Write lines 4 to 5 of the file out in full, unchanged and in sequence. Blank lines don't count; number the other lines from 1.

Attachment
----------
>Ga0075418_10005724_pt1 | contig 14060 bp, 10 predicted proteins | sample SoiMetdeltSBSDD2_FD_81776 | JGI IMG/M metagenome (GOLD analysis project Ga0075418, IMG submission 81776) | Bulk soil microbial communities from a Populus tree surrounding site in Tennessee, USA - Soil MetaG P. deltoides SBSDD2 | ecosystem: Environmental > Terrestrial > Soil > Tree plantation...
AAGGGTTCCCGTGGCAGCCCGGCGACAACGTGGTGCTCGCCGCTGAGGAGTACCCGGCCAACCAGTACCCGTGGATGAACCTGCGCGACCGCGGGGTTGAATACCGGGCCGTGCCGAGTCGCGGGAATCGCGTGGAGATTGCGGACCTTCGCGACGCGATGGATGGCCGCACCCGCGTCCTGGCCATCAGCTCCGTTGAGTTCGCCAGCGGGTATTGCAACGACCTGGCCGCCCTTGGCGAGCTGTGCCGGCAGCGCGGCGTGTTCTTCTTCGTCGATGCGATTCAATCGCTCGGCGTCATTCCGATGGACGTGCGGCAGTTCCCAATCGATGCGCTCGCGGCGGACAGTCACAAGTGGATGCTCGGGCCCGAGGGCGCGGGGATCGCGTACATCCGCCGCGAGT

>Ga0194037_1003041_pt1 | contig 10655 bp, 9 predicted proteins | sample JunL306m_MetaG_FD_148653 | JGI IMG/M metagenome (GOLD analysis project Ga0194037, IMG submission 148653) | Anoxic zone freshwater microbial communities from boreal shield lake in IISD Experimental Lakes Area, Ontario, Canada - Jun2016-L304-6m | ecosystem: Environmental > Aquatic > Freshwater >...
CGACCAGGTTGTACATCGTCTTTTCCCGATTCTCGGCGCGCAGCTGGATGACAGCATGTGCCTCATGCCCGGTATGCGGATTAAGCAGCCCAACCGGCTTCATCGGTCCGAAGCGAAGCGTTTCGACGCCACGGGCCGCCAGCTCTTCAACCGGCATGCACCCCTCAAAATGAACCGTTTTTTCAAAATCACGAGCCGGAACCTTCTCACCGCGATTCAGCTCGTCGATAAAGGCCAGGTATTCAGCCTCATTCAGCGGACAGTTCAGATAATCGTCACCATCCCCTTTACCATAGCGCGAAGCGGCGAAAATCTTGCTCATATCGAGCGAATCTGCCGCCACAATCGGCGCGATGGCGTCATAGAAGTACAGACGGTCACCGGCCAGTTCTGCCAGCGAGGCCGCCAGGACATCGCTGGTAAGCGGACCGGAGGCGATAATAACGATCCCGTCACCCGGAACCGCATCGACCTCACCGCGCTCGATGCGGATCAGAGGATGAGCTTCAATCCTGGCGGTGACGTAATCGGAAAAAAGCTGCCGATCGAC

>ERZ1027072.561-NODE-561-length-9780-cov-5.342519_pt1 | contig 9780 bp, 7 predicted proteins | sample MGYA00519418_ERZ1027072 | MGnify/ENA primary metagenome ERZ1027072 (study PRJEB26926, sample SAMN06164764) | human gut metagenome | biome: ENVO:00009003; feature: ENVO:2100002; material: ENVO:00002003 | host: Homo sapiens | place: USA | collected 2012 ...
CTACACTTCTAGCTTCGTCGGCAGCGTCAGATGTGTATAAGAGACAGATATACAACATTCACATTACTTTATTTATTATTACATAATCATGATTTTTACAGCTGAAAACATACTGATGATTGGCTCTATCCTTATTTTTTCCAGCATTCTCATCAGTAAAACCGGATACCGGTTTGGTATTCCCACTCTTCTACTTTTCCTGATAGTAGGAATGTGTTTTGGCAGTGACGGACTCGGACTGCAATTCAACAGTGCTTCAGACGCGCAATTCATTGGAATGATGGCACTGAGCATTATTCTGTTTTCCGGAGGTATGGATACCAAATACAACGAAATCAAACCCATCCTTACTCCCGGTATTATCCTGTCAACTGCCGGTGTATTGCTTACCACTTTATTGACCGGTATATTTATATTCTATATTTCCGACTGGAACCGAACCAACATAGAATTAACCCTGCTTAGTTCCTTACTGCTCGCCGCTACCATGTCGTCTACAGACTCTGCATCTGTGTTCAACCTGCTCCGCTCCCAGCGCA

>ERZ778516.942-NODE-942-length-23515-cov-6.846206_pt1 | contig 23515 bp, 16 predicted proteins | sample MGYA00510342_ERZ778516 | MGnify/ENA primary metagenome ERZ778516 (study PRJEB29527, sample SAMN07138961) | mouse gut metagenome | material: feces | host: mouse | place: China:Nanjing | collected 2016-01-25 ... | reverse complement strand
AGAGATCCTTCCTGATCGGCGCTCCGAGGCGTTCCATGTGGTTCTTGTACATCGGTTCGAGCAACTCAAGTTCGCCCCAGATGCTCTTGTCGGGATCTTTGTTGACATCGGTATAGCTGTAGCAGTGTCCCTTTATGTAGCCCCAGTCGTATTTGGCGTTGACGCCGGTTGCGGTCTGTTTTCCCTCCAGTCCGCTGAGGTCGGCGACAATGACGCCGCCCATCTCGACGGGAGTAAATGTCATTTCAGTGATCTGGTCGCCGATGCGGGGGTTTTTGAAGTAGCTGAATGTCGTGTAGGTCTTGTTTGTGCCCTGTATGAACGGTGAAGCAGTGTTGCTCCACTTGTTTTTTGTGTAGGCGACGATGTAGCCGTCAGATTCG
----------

CGACCAGGTTGTACATCGTCTTTTCCCGATTCTCGGCGCGCAGCTGGATGACAGCATGTGCCTCATGCCCGGTATGCGGATTAAGCAGCCCAACCGGCTTCATCGGTCCGAAGCGAAGCGTTTCGACGCCACGGGCCGCCAGCTCTTCAACCGGCATGCACCCCTCAAAATGAACCGTTTTTTCAAAATCACGAGCCGGAACCTTCTCACCGCGATTCAGCTCGTCGATAAAGGCCAGGTATTCAGCCTCATTCAGCGGACAGTTCAGATAATCGTCACCATCCCCTTTACCATAGCGCGAAGCGGCGAAAATCTTGCTCATATCGAGCGAATCTGCCGCCACAATCGGCGCGATGGCGTCATAGAAGTACAGACGGTCACCGGCCAGTTCTGCCAGCGAGGCCGCCAGGACATCGCTGGTAAGCGGACCGGAGGCGATAATAACGATCCCGTCACCCGGAACCGCATCGACCTCACCGCGCTCGATGCGGATCAGAGGATGAGCTTCAATCCTGGCGGTGACGTAATCGGAAAAAAGCTGCCGATCGAC

>ERZ1027072.561-NODE-561-length-9780-cov-5.342519_pt1 | contig 9780 bp, 7 predicted proteins | sample MGYA00519418_ERZ1027072 | MGnify/ENA primary metagenome ERZ1027072 (study PRJEB26926, sample SAMN06164764) | human gut metagenome | biome: ENVO:00009003; feature: ENVO:2100002; material: ENVO:00002003 | host: Homo sapiens | place: USA | collected 2012 ...